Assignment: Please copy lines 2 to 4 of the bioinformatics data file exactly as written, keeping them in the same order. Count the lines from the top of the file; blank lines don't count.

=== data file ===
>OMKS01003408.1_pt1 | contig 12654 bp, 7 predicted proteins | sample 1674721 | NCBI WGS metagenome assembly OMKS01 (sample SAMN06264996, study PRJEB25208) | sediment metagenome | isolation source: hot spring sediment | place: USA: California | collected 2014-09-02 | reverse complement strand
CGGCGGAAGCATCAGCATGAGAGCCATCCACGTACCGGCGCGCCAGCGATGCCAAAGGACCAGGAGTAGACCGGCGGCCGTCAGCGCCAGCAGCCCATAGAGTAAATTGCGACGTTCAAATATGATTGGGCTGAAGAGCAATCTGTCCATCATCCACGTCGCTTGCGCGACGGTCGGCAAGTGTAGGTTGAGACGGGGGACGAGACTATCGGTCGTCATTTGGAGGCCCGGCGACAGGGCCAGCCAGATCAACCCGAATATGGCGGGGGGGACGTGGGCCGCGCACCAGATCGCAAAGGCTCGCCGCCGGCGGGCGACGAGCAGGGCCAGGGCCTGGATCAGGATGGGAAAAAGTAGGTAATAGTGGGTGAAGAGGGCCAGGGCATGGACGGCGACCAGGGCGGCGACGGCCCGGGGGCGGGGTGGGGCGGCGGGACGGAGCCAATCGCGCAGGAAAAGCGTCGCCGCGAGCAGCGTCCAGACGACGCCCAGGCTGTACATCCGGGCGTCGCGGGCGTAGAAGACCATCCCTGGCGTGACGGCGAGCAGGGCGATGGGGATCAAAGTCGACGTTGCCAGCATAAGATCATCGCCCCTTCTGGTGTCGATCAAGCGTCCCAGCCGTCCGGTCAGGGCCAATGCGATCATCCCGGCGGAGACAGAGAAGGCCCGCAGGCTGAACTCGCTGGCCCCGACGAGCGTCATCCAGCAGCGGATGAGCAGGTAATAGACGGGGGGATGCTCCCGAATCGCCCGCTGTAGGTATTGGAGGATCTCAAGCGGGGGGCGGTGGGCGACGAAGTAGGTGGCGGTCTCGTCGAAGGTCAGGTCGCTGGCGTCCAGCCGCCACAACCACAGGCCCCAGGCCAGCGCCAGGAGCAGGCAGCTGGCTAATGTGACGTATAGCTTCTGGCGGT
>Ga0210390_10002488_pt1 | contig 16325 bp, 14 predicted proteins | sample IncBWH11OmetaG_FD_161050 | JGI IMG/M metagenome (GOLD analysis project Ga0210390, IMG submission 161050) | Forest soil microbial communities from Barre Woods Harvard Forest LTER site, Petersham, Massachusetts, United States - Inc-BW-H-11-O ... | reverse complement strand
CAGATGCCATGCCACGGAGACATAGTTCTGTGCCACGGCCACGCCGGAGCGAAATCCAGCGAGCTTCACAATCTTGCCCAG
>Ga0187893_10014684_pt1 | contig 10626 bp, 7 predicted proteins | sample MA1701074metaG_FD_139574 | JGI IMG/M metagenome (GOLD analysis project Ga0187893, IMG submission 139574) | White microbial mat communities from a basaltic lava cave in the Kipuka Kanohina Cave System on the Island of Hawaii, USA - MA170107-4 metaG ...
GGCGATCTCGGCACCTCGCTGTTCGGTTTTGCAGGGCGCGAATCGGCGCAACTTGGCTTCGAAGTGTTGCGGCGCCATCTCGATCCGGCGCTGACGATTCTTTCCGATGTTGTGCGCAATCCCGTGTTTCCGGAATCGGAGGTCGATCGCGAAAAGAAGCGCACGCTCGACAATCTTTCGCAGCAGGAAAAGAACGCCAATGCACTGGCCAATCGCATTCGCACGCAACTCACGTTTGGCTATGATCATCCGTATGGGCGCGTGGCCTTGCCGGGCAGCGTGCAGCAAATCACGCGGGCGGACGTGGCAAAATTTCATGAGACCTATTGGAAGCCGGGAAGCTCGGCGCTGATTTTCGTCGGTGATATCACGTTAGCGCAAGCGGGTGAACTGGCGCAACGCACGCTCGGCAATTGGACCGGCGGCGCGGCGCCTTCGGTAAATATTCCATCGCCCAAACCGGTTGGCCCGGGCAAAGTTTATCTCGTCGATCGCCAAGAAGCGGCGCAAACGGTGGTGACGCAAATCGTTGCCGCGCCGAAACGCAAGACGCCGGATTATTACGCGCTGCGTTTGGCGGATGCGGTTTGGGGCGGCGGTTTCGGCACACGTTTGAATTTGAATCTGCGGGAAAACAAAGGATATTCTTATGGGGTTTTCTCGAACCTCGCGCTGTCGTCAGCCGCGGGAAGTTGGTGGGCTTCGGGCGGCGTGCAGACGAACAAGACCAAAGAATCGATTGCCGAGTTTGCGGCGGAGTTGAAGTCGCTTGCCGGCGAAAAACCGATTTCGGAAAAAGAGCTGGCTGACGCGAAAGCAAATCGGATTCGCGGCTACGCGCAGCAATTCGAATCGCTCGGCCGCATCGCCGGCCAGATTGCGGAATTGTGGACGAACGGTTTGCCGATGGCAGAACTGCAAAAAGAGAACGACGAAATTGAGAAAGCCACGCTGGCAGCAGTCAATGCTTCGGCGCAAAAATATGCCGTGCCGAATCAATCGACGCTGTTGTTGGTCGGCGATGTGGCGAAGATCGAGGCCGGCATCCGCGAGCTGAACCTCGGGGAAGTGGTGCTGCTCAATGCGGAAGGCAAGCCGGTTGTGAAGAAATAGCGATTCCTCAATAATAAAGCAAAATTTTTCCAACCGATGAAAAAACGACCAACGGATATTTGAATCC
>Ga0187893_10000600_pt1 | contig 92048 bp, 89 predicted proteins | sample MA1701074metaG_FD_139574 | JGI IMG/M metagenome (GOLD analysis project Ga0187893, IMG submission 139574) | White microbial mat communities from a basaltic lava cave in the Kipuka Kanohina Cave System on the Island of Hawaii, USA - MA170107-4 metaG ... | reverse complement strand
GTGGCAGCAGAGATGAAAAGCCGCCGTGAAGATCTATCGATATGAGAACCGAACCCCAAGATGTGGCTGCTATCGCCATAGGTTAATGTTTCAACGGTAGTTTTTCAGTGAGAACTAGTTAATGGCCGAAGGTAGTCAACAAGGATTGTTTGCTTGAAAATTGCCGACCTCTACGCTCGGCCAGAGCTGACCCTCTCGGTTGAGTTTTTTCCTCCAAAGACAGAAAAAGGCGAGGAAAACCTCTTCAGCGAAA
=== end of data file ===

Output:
CGGCGGAAGCATCAGCATGAGAGCCATCCACGTACCGGCGCGCCAGCGATGCCAAAGGACCAGGAGTAGACCGGCGGCCGTCAGCGCCAGCAGCCCATAGAGTAAATTGCGACGTTCAAATATGATTGGGCTGAAGAGCAATCTGTCCATCATCCACGTCGCTTGCGCGACGGTCGGCAAGTGTAGGTTGAGACGGGGGACGAGACTATCGGTCGTCATTTGGAGGCCCGGCGACAGGGCCAGCCAGATCAACCCGAATATGGCGGGGGGGACGTGGGCCGCGCACCAGATCGCAAAGGCTCGCCGCCGGCGGGCGACGAGCAGGGCCAGGGCCTGGATCAGGATGGGAAAAAGTAGGTAATAGTGGGTGAAGAGGGCCAGGGCATGGACGGCGACCAGGGCGGCGACGGCCCGGGGGCGGGGTGGGGCGGCGGGACGGAGCCAATCGCGCAGGAAAAGCGTCGCCGCGAGCAGCGTCCAGACGACGCCCAGGCTGTACATCCGGGCGTCGCGGGCGTAGAAGACCATCCCTGGCGTGACGGCGAGCAGGGCGATGGGGATCAAAGTCGACGTTGCCAGCATAAGATCATCGCCCCTTCTGGTGTCGATCAAGCGTCCCAGCCGTCCGGTCAGGGCCAATGCGATCATCCCGGCGGAGACAGAGAAGGCCCGCAGGCTGAACTCGCTGGCCCCGACGAGCGTCATCCAGCAGCGGATGAGCAGGTAATAGACGGGGGGATGCTCCCGAATCGCCCGCTGTAGGTATTGGAGGATCTCAAGCGGGGGGCGGTGGGCGACGAAGTAGGTGGCGGTCTCGTCGAAGGTCAGGTCGCTGGCGTCCAGCCGCCACAACCACAGGCCCCAGGCCAGCGCCAGGAGCAGGCAGCTGGCTAATGTGACGTATAGCTTCTGGCGGT
>Ga0210390_10002488_pt1 | contig 16325 bp, 14 predicted proteins | sample IncBWH11OmetaG_FD_161050 | JGI IMG/M metagenome (GOLD analysis project Ga0210390, IMG submission 161050) | Forest soil microbial communities from Barre Woods Harvard Forest LTER site, Petersham, Massachusetts, United States - Inc-BW-H-11-O ... | reverse complement strand
CAGATGCCATGCCACGGAGACATAGTTCTGTGCCACGGCCACGCCGGAGCGAAATCCAGCGAGCTTCACAATCTTGCCCAG